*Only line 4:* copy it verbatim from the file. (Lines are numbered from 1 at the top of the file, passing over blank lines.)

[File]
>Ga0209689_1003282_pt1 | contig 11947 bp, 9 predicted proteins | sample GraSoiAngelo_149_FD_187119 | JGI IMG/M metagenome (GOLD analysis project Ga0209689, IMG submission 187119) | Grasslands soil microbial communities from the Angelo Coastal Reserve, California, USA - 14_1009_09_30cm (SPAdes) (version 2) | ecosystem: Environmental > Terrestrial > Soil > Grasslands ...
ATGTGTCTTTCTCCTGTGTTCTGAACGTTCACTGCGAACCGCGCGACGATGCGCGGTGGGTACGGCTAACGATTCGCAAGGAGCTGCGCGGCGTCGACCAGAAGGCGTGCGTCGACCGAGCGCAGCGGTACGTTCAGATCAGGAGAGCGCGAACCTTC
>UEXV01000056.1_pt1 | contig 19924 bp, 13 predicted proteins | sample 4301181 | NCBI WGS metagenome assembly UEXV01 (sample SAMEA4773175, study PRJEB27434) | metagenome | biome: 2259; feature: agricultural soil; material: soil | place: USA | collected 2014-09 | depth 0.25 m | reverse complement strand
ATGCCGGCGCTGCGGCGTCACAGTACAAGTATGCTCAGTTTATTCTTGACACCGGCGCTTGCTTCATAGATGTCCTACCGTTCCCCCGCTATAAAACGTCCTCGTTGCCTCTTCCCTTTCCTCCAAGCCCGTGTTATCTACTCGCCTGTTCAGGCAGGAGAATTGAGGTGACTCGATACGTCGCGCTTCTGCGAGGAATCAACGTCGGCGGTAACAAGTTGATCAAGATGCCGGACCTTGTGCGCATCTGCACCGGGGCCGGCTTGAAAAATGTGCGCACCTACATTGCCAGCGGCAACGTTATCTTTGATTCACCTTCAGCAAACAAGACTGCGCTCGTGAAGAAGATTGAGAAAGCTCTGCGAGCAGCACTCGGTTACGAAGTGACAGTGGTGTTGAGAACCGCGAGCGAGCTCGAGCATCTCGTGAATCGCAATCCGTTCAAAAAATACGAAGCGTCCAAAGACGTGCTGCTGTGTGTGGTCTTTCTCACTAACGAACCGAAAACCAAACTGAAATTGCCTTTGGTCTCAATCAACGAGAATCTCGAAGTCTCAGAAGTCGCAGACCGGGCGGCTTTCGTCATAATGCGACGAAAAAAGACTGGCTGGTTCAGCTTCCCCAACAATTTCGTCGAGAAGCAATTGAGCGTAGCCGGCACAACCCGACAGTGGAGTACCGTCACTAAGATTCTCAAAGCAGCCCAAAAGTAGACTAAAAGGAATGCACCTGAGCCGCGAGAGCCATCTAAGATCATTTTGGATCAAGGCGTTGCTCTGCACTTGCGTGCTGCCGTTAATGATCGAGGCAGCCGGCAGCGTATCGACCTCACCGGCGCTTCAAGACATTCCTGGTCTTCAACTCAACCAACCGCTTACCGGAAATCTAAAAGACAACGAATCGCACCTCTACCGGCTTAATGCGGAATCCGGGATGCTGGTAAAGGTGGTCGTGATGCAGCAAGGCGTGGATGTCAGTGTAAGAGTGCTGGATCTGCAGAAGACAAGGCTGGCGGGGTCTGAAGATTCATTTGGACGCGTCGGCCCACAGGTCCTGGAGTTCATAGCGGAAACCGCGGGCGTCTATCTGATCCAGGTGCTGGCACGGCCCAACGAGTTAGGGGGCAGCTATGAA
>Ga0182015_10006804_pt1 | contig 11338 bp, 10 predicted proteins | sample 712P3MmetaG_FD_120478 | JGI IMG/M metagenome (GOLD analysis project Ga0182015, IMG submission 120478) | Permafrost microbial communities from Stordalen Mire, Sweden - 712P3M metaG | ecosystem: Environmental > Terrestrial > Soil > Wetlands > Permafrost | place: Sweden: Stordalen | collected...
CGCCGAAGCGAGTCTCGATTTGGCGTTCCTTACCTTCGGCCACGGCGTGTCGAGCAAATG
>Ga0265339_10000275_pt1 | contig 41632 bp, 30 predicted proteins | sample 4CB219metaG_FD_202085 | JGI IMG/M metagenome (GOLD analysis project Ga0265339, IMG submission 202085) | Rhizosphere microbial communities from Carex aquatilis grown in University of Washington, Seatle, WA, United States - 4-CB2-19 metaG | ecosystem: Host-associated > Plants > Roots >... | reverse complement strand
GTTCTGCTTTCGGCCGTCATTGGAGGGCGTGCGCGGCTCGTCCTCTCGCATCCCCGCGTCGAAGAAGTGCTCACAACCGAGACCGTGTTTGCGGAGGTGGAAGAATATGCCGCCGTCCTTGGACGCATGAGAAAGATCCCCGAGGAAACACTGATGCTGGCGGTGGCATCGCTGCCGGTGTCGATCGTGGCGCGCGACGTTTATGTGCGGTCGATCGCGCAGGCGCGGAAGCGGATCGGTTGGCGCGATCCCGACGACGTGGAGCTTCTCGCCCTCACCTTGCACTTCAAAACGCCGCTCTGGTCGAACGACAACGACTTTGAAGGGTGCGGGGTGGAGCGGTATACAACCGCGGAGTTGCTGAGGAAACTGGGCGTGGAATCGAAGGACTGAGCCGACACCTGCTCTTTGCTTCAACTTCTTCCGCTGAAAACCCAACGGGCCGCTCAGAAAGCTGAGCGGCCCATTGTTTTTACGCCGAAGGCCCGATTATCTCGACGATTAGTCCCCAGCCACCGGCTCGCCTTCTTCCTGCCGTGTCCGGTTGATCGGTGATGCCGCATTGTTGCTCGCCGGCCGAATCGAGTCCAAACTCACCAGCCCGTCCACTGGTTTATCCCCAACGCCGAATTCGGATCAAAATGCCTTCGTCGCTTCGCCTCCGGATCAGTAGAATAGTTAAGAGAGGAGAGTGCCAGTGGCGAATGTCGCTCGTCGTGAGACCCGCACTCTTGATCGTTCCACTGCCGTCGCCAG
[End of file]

ATGCCGGCGCTGCGGCGTCACAGTACAAGTATGCTCAGTTTATTCTTGACACCGGCGCTTGCTTCATAGATGTCCTACCGTTCCCCCGCTATAAAACGTCCTCGTTGCCTCTTCCCTTTCCTCCAAGCCCGTGTTATCTACTCGCCTGTTCAGGCAGGAGAATTGAGGTGACTCGATACGTCGCGCTTCTGCGAGGAATCAACGTCGGCGGTAACAAGTTGATCAAGATGCCGGACCTTGTGCGCATCTGCACCGGGGCCGGCTTGAAAAATGTGCGCACCTACATTGCCAGCGGCAACGTTATCTTTGATTCACCTTCAGCAAACAAGACTGCGCTCGTGAAGAAGATTGAGAAAGCTCTGCGAGCAGCACTCGGTTACGAAGTGACAGTGGTGTTGAGAACCGCGAGCGAGCTCGAGCATCTCGTGAATCGCAATCCGTTCAAAAAATACGAAGCGTCCAAAGACGTGCTGCTGTGTGTGGTCTTTCTCACTAACGAACCGAAAACCAAACTGAAATTGCCTTTGGTCTCAATCAACGAGAATCTCGAAGTCTCAGAAGTCGCAGACCGGGCGGCTTTCGTCATAATGCGACGAAAAAAGACTGGCTGGTTCAGCTTCCCCAACAATTTCGTCGAGAAGCAATTGAGCGTAGCCGGCACAACCCGACAGTGGAGTACCGTCACTAAGATTCTCAAAGCAGCCCAAAAGTAGACTAAAAGGAATGCACCTGAGCCGCGAGAGCCATCTAAGATCATTTTGGATCAAGGCGTTGCTCTGCACTTGCGTGCTGCCGTTAATGATCGAGGCAGCCGGCAGCGTATCGACCTCACCGGCGCTTCAAGACATTCCTGGTCTTCAACTCAACCAACCGCTTACCGGAAATCTAAAAGACAACGAATCGCACCTCTACCGGCTTAATGCGGAATCCGGGATGCTGGTAAAGGTGGTCGTGATGCAGCAAGGCGTGGATGTCAGTGTAAGAGTGCTGGATCTGCAGAAGACAAGGCTGGCGGGGTCTGAAGATTCATTTGGACGCGTCGGCCCACAGGTCCTGGAGTTCATAGCGGAAACCGCGGGCGTCTATCTGATCCAGGTGCTGGCACGGCCCAACGAGTTAGGGGGCAGCTATGAA